Well, I think he showed it the first time he went abroad, when we went as the Israeli team, that he stays the same Uriel: humble, he says his prayers, he's kosher, he leads his Jewish life.

And it's not the first one - we had some Jewish champions in the States, especially in boxing: Dimitry Salita, Yuri Foreman.

They are famous boxers and are able to combine the two lifestyles. Let's say a lot of sportsmen are students at university as well, but if you find your four hours a day to train, the rest of the day you can study.

Basketball Star Tells of Return to Judaism

By Hillel Fendel November 9, 2009

Doron Sheffer, 37, one of Israel’s greatest basketball players, shared his story of return to religious observance with a group of Jewish educators.

Speaking in Jerusalem on Sunday night, Sheffer recounted his years as a star, the frustrations of losing, the joy of winning, his cancer, divorce, remarriage – and his long search for “meaning” that has brought him to observant Judaism.

He spoke at the offices of Maayanei HaYeshuah (lit., Waters of Salvation), a pro-active Jewish outreach organization featuring street stands, classes and Sabbath programs.

From Pisgat Ze'ev to pisgat Africa

By Batsheva Pomerantz November 12, 2009

Not many families have lit Shabbat candles and made kiddush at an altitude of 3,000 meters midway up Mount Kilimanjaro, known as "the Roof of Africa." But the Drucker family, a modern-Orthodox family from Pisgat Ze'ev, did just that.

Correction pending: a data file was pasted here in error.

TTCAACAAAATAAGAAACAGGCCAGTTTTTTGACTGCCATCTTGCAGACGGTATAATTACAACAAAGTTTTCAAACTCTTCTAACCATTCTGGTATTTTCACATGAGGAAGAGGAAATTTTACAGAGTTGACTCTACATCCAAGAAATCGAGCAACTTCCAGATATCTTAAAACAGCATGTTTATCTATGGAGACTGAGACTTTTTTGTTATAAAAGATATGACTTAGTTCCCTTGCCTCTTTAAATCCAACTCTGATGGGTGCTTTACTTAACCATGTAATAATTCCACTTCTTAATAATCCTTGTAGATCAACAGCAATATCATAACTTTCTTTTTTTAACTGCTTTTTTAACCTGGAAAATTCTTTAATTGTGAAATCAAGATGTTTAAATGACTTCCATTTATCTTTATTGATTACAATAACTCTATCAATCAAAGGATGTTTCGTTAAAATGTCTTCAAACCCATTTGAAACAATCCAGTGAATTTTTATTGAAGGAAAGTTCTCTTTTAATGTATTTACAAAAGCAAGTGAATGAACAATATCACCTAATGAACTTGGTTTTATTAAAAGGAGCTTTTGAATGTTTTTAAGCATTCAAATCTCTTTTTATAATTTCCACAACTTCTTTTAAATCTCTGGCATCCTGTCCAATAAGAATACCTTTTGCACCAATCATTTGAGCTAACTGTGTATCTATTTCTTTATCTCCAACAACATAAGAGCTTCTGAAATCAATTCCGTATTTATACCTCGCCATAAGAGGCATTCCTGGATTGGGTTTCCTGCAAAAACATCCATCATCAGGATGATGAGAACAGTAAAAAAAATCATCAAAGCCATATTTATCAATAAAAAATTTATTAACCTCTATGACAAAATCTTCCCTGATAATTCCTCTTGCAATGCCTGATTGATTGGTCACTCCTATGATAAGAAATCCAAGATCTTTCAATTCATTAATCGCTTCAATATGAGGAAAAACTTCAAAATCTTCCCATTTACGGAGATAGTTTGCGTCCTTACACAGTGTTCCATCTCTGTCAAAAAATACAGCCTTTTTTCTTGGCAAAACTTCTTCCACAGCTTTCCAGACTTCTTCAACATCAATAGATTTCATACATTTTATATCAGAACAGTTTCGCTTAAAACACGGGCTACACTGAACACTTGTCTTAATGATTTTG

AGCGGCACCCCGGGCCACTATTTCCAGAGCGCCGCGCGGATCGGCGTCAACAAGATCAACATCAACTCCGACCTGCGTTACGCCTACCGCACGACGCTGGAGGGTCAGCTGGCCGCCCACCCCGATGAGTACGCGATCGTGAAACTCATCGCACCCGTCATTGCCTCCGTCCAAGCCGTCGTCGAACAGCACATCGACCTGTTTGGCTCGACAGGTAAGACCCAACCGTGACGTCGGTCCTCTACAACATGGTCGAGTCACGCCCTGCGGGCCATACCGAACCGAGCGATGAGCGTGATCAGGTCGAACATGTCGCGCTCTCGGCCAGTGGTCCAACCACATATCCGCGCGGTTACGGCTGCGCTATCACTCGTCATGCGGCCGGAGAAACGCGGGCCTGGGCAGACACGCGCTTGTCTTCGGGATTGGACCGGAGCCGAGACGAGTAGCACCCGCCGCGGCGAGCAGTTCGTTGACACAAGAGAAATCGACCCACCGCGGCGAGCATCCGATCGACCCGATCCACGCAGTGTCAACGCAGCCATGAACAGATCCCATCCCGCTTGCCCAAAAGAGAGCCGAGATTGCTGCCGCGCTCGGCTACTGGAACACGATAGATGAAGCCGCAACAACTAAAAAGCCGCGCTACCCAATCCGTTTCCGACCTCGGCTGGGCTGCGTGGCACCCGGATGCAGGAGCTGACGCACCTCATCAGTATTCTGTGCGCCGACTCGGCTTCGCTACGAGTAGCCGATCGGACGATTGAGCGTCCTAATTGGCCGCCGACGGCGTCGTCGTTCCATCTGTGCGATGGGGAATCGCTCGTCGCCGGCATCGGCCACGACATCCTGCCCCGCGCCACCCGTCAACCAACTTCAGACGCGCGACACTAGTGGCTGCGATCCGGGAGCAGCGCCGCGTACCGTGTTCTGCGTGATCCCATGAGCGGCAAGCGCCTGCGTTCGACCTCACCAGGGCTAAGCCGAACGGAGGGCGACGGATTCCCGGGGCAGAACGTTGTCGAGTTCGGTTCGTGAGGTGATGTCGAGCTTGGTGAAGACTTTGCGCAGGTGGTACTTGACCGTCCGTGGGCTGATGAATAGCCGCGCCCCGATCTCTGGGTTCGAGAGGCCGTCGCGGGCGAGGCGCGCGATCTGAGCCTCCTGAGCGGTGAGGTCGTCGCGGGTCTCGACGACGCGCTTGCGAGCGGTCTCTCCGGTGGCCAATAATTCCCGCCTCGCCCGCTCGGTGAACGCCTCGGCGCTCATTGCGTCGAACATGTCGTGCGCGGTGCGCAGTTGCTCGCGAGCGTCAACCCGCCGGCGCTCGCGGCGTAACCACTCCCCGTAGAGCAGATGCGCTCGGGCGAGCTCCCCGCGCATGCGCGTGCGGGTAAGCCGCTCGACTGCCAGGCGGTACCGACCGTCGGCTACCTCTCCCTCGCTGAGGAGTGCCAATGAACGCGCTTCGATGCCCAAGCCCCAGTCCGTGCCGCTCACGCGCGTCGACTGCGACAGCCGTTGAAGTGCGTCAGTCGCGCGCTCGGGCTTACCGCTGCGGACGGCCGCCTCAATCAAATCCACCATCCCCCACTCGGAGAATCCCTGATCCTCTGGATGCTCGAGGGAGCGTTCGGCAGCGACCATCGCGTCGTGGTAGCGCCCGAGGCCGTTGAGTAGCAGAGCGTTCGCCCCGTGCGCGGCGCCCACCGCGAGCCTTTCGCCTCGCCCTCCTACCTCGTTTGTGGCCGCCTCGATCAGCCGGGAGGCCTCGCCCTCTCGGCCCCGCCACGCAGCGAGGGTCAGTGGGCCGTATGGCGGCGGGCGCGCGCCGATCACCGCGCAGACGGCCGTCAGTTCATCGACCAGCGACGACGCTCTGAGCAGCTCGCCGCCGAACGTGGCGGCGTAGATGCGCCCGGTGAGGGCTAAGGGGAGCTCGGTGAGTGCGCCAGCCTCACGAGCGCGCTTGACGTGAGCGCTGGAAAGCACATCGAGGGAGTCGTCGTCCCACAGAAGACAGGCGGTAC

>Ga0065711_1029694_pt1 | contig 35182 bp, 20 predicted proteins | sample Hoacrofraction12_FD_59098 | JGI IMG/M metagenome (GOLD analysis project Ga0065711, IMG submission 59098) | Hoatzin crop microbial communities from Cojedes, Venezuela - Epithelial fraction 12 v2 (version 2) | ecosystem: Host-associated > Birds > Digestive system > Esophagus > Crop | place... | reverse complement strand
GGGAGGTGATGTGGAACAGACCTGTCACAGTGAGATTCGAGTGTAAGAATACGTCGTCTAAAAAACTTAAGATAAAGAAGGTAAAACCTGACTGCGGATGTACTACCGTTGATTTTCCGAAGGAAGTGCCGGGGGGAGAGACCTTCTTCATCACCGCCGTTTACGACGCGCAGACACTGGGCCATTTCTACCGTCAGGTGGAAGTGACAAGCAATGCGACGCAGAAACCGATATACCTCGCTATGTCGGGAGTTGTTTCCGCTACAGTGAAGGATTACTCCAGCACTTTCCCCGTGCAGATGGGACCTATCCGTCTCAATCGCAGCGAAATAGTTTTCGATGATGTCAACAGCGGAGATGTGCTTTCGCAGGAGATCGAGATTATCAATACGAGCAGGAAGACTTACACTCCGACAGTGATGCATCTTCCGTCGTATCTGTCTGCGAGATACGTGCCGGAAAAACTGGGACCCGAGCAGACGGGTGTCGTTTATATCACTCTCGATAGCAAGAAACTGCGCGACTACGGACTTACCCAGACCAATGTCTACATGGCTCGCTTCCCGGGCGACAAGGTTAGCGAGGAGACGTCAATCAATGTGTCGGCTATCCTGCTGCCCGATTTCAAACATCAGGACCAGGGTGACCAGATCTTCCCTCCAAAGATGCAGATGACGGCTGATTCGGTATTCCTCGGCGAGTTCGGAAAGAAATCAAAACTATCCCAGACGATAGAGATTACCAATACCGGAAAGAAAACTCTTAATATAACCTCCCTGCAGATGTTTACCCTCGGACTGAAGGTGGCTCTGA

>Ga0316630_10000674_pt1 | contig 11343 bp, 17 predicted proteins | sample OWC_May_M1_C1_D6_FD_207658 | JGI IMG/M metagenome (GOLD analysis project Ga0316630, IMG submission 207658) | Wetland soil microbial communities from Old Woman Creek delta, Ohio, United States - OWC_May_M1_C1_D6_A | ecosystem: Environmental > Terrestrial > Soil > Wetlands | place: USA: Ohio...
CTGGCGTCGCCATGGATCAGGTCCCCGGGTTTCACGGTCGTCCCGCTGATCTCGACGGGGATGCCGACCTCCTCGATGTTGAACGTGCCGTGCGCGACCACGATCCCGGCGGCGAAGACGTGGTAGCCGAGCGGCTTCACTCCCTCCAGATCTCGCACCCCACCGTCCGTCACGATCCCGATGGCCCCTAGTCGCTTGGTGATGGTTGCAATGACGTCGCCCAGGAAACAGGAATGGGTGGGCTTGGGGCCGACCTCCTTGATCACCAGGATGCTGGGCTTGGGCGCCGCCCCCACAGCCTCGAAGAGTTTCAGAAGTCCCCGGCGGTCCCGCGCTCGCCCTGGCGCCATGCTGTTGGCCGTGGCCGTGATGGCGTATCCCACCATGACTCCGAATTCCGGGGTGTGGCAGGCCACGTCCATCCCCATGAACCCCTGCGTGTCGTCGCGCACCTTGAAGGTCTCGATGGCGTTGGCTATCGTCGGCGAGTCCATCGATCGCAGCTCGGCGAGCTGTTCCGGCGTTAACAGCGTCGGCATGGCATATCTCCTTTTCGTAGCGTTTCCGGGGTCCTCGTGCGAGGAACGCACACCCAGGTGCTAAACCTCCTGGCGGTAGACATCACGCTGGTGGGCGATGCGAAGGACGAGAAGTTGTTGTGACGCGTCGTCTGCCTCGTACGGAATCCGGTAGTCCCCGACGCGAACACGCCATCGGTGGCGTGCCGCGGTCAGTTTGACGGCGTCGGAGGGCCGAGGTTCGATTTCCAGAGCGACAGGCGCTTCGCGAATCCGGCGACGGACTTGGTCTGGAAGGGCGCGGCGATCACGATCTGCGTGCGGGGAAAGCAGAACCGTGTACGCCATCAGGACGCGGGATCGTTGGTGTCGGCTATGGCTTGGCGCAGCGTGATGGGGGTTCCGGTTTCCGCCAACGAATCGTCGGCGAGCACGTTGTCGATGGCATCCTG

The film, which integrates drama and majestic vistas, won a prize at the Religion Today Film Festival held in Trento, Italy, in October.

Knesset Takes Tiny Step toward Jewish Law

By Gil Ronen November 11, 2009

The Knesset will soon be hiring a researcher of Jewish Law, as part of the legislative body's Center for Research and Information. The researcher will be part of the legal team which carries out comparative legal research. These researchers assist Knesset Members in gathering legal and other information in the preparation and debate of legislation.

Talmud for the masses

By Matthew Wagner November 12, 2009

In 1965 when Rabbi Adin Steinsaltz embarked on his monumental task to make the Babylonian Talmud accessible to everyone he was sharply criticized by conservative elements within Judaism.

It was pure audacity for a 28-year-old Israeli who had grown up in a secular home in Jerusalem to think that he could change the way Jews had been learning Talmud for centuries, Steinsaltz's detractors said.

…But nearly 45 years later, as the 73-year-old Steinsaltz prepares to finish his colossal work at the end of next year, rabbis, scholars and teachers of the Talmud recognize that Steinsaltz has made an incredible contribution to Jewish learning.

Israel’s Freedom-Of-Religion Fighter

By Stewart Ain November 10, 2009

Rabbi Uri Regev is President and CEO of a Hiddush – For Freedom of Religion and Equality.

We have a poll that shows that 83 percent of Israelis say they support freedom of religion and conscience, and that over 60 percent support equal state funding for all Jewish denominations.

We found that 84 percent oppose military service exemptions for yeshiva students, and that 92 percent of secular Jews support abolishing the Orthodox monopoly on marriage. ... It is the politicization of religion that is at the root of this, and that is not the desire of Israelis.

Religion and State in Israel

November 16, 2009 (Section 2) (see also Section 1)

If you are reading in email or RSS feed, please click here to read ONLINE

Editor – Joel Katz

Religion and State in Israel is not affiliated with any organization or movement.

All rights reserved.